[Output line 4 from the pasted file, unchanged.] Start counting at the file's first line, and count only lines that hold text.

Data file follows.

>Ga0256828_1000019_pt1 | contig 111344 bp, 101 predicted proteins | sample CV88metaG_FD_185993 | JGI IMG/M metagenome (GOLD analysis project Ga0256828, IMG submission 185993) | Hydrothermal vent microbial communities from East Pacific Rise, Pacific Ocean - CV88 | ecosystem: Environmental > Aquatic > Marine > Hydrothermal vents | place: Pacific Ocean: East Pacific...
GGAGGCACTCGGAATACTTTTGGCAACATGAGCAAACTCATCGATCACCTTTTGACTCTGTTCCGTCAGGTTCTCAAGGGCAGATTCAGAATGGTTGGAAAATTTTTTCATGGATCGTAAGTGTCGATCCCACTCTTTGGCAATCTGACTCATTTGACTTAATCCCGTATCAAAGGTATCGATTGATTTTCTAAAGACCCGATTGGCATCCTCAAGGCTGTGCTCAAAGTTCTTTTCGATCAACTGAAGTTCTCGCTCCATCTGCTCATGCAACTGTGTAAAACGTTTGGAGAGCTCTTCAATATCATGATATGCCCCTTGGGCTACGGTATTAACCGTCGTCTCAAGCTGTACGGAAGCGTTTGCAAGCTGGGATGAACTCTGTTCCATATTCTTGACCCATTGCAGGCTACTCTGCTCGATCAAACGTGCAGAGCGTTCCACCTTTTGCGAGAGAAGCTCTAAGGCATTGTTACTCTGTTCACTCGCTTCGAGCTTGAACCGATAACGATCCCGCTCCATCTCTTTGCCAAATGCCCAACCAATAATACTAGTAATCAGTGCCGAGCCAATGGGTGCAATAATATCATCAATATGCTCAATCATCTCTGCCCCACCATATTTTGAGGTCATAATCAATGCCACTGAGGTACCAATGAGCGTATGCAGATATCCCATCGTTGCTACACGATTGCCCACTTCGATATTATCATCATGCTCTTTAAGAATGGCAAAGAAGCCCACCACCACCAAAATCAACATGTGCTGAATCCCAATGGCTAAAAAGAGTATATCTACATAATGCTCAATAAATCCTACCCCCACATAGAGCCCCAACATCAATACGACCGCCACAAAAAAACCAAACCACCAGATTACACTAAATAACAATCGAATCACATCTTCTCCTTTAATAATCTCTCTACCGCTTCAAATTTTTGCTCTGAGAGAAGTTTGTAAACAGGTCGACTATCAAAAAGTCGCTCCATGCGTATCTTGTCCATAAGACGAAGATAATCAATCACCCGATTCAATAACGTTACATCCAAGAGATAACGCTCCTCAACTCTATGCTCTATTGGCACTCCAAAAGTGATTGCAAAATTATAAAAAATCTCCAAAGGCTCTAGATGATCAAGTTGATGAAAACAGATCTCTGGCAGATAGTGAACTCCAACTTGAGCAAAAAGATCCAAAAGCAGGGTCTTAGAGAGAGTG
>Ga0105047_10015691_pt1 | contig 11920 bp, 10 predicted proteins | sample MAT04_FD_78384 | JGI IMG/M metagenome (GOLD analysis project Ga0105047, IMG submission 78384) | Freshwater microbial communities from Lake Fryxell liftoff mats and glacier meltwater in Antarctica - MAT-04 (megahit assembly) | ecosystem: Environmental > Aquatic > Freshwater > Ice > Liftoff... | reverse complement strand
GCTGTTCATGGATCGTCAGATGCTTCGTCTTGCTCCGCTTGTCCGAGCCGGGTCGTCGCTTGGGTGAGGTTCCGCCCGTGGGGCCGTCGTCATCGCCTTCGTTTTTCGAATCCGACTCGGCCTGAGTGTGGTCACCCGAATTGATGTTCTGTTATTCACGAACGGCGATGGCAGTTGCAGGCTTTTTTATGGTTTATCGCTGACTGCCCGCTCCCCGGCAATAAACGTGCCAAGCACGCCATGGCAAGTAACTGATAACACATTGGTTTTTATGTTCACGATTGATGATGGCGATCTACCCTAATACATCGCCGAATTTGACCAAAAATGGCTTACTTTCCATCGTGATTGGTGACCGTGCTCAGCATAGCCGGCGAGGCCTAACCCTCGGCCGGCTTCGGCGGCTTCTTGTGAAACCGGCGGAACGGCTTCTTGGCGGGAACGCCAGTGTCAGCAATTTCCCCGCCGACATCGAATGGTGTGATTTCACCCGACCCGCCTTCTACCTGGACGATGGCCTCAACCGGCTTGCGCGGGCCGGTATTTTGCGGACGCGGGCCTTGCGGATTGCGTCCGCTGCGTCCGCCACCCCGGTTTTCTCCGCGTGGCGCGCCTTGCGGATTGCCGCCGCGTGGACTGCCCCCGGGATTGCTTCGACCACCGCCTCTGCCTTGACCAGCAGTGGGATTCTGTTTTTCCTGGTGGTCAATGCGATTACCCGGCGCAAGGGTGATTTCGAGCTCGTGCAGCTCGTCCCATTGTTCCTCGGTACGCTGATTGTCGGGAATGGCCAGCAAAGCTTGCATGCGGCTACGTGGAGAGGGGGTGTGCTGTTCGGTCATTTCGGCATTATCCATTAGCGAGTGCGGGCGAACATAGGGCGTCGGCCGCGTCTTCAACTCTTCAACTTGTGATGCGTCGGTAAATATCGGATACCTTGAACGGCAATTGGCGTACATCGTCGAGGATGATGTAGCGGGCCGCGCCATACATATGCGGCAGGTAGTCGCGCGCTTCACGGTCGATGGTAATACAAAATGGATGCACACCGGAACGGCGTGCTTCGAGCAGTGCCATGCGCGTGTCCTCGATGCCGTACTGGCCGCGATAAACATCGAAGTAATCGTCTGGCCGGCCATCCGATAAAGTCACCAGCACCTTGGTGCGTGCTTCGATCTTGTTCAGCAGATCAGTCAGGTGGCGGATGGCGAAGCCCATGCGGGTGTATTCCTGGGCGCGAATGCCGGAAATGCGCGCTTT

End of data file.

GCTGTTCATGGATCGTCAGATGCTTCGTCTTGCTCCGCTTGTCCGAGCCGGGTCGTCGCTTGGGTGAGGTTCCGCCCGTGGGGCCGTCGTCATCGCCTTCGTTTTTCGAATCCGACTCGGCCTGAGTGTGGTCACCCGAATTGATGTTCTGTTATTCACGAACGGCGATGGCAGTTGCAGGCTTTTTTATGGTTTATCGCTGACTGCCCGCTCCCCGGCAATAAACGTGCCAAGCACGCCATGGCAAGTAACTGATAACACATTGGTTTTTATGTTCACGATTGATGATGGCGATCTACCCTAATACATCGCCGAATTTGACCAAAAATGGCTTACTTTCCATCGTGATTGGTGACCGTGCTCAGCATAGCCGGCGAGGCCTAACCCTCGGCCGGCTTCGGCGGCTTCTTGTGAAACCGGCGGAACGGCTTCTTGGCGGGAACGCCAGTGTCAGCAATTTCCCCGCCGACATCGAATGGTGTGATTTCACCCGACCCGCCTTCTACCTGGACGATGGCCTCAACCGGCTTGCGCGGGCCGGTATTTTGCGGACGCGGGCCTTGCGGATTGCGTCCGCTGCGTCCGCCACCCCGGTTTTCTCCGCGTGGCGCGCCTTGCGGATTGCCGCCGCGTGGACTGCCCCCGGGATTGCTTCGACCACCGCCTCTGCCTTGACCAGCAGTGGGATTCTGTTTTTCCTGGTGGTCAATGCGATTACCCGGCGCAAGGGTGATTTCGAGCTCGTGCAGCTCGTCCCATTGTTCCTCGGTACGCTGATTGTCGGGAATGGCCAGCAAAGCTTGCATGCGGCTACGTGGAGAGGGGGTGTGCTGTTCGGTCATTTCGGCATTATCCATTAGCGAGTGCGGGCGAACATAGGGCGTCGGCCGCGTCTTCAACTCTTCAACTTGTGATGCGTCGGTAAATATCGGATACCTTGAACGGCAATTGGCGTACATCGTCGAGGATGATGTAGCGGGCCGCGCCATACATATGCGGCAGGTAGTCGCGCGCTTCACGGTCGATGGTAATACAAAATGGATGCACACCGGAACGGCGTGCTTCGAGCAGTGCCATGCGCGTGTCCTCGATGCCGTACTGGCCGCGATAAACATCGAAGTAATCGTCTGGCCGGCCATCCGATAAAGTCACCAGCACCTTGGTGCGTGCTTCGATCTTGTTCAGCAGATCAGTCAGGTGGCGGATGGCGAAGCCCATGCGGGTGTATTCCTGGGCGCGAATGCCGGAAATGCGCGCTTT